My final observation is one I have been repeating since the adoption of the Taxpayer First Act:  The best solution here is to amend section 6015(e)(7) to provide for a de novo record for Tax Court determinations under section 6015 – thus reestablishing Porter I as the controlling authority for all Tax Court section 6015 cases.  Such an amendment would make the need for remands of such cases moot.

First Tax Court Opinions Mentioning Section 6015(e)(7)

On October 10, 2019, Christine wrote about the provision added to the innocent spouse section by the Taxpayer First Act and the discussion of that section during the Fall ABA Tax Section meeting.  Christine’s post highlights some of the issues concerning this section that we have discussed before, here with links to two posts by Carl that came out when the language in the statute first appeared.  The new provision concerns and confuses those of us practicing in this area and Christine provides a link to the first response on IRC 6015(e)(7) filed by the IRS in the Tax Court.  If you haven’t read Christine’s post or the earlier posts on this issue, you might want to do that as background to the new information presented today. 

On October 15, 2019, the Tax Court issued two innocent spouse opinions — one relieving the taxpayer (Kruja, under (c)), the other not (Sleeth, under (f)).  These are the first two opinions that even mention section 6015(e)(7), adopted by the Taxpayer First Act.  Carl Smith noticed the opinions and sent a message to the rest of us on the blog team.  Most of what follows is taken from Carl’s email as he discusses what two Tax Court judges said about the new provision in each case.  There have been two other opinions concerning 6015 relief issued after the Taxpayer First Act added subsection (e)(7) on July 1, but these opinions did not mention subsection (e)(7): Ogden v. Commissioner, T.C. Memo. 2019-88 (issued 7/15/19), and Welwood v. Commissioner, T.C. Memo. 2019-113 (issued 9/4/19). Thus, today’s opinions are the first to even acknowledge the new subsection’s application to currently-pending Tax Court cases.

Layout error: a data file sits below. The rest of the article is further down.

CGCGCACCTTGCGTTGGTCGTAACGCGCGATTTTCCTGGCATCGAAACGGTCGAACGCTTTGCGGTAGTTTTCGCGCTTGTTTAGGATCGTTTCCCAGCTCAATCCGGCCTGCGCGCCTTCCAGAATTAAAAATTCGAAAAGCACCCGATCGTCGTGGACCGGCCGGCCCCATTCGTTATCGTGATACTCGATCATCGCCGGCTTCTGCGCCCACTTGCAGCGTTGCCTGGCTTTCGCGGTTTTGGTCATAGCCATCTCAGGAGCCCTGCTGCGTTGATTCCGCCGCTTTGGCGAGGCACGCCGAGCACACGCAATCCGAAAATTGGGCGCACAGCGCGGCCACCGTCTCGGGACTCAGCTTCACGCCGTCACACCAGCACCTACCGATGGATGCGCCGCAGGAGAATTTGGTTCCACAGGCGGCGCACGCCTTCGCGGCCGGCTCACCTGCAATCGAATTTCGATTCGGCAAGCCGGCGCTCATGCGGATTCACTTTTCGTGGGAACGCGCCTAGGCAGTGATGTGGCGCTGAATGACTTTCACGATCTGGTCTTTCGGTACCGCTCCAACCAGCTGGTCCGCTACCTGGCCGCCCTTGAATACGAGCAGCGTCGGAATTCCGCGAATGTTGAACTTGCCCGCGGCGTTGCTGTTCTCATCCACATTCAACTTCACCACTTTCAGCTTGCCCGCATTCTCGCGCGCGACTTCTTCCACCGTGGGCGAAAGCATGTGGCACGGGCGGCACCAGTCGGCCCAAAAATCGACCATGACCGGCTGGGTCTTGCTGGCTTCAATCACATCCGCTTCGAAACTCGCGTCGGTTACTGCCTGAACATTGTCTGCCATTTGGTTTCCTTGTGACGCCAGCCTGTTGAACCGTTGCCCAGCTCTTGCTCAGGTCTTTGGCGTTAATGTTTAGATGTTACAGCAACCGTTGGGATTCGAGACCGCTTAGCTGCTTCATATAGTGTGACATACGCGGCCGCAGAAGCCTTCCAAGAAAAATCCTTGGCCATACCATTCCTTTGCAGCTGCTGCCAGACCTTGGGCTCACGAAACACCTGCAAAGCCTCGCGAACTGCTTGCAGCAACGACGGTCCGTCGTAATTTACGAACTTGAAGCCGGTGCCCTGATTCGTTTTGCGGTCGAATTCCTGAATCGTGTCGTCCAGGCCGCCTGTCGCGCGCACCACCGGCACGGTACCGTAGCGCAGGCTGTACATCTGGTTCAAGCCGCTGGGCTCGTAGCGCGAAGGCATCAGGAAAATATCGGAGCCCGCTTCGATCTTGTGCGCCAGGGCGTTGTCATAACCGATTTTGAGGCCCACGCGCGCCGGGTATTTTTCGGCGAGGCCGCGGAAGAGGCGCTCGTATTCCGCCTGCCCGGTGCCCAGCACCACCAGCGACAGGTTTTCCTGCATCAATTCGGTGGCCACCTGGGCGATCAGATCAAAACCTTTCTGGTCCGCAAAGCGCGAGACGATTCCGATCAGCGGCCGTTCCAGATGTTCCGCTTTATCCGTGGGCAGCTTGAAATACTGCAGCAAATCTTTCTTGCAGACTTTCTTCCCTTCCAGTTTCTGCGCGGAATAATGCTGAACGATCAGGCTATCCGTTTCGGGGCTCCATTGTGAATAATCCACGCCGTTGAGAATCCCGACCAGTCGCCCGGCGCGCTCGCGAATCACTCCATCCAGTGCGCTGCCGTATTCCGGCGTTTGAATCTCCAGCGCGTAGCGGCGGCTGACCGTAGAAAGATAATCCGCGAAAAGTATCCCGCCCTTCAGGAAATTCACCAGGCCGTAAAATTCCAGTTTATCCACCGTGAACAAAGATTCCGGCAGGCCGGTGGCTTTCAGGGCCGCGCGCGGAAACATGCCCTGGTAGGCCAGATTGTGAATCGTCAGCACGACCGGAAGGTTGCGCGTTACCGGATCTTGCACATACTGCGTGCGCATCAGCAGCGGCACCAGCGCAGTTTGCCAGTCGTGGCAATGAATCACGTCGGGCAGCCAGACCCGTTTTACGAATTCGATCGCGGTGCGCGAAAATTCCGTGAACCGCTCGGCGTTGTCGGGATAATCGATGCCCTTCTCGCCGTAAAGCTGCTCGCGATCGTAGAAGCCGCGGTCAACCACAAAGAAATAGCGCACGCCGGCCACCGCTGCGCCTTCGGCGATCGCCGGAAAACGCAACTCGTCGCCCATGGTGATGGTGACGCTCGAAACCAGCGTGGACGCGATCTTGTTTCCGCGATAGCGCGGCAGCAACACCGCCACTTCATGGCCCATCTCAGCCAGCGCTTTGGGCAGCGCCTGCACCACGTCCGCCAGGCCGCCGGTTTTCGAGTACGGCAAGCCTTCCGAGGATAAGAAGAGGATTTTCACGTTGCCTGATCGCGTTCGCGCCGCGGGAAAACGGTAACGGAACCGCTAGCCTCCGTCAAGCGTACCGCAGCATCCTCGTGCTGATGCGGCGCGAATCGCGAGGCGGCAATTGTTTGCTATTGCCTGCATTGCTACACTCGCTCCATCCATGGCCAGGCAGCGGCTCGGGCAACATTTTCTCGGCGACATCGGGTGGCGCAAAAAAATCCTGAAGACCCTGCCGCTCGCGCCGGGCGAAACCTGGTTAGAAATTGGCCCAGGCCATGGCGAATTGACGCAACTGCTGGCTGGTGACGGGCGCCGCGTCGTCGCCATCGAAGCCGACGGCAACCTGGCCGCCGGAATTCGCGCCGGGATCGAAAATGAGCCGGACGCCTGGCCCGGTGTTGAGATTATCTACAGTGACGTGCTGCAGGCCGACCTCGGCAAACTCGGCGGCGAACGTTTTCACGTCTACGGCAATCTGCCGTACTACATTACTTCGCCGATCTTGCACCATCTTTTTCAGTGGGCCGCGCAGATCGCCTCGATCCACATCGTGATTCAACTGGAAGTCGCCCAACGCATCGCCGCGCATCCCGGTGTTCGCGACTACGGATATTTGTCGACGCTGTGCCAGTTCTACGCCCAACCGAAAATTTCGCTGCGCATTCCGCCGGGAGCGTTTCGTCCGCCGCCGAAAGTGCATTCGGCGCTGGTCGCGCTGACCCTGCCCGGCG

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In Kruja v. Commissioner, T.C. Memo 2019-136 the court said: 

Because the trial evidence was merely cumulative of what was already included in the administrative record, section 6015(e)(7) does not affect the outcome of this case. As a result, we have not addressed the effect of section 6015(e)(7).

In Sleeth v. Commissioner, T.C. Memo 2019-138 the court said:

We decide this case pursuant to section 6015(e)(7) as the administrative record has been stipulated into evidence and the testimony taken at trial was not available in the administrative record.

In Kruja the taxpayer was unrepresented.  The taxpayer appears to have resided in Arizona at the time of filing her petition.  In Sleeth the taxpayer was represented by counsel.  The taxpayer lived in Alabama at the time of filing her petition.  In both cases the husband intervened.  Sleeth is a rare case in which the petitioning spouse loses after an intervention.

Sleeth’s statement that the testimony “was not available in the administrative record” could mean that everything on which testimony was taken in Tax Court was newly discovered or previously unavailable at the time the determination was made.  However, I seriously doubt that is the case if one carefully read through the testimony. I hope Judge Goeke is making a ruling that anything testified to at trial (regardless of whether it is newly discovered or previously unavailable at the time the determination was made) is admissible as part of what the Tax Court reviews.  That would be a readoption of Porter I’s holding of a de novo scope of Tax Court record. See Porter v. Commissioner, 130 T.C. 115 (2008) (en banc).  But, I seriously doubt that is what Judge Goeke intends to say.

Thanks for Carl for finding these opinions and providing his insight.  As you can see from these opinions the new provision applies to innocent spouse cases already tried as well as those pending.  Since the first two opinions do not require a retrial, reopening the record or additional briefs, perhaps that pattern will follow in decisions to come.  Anyone with a pending innocent spouse case needs to pay careful attention to this issue and develop the record accordingly.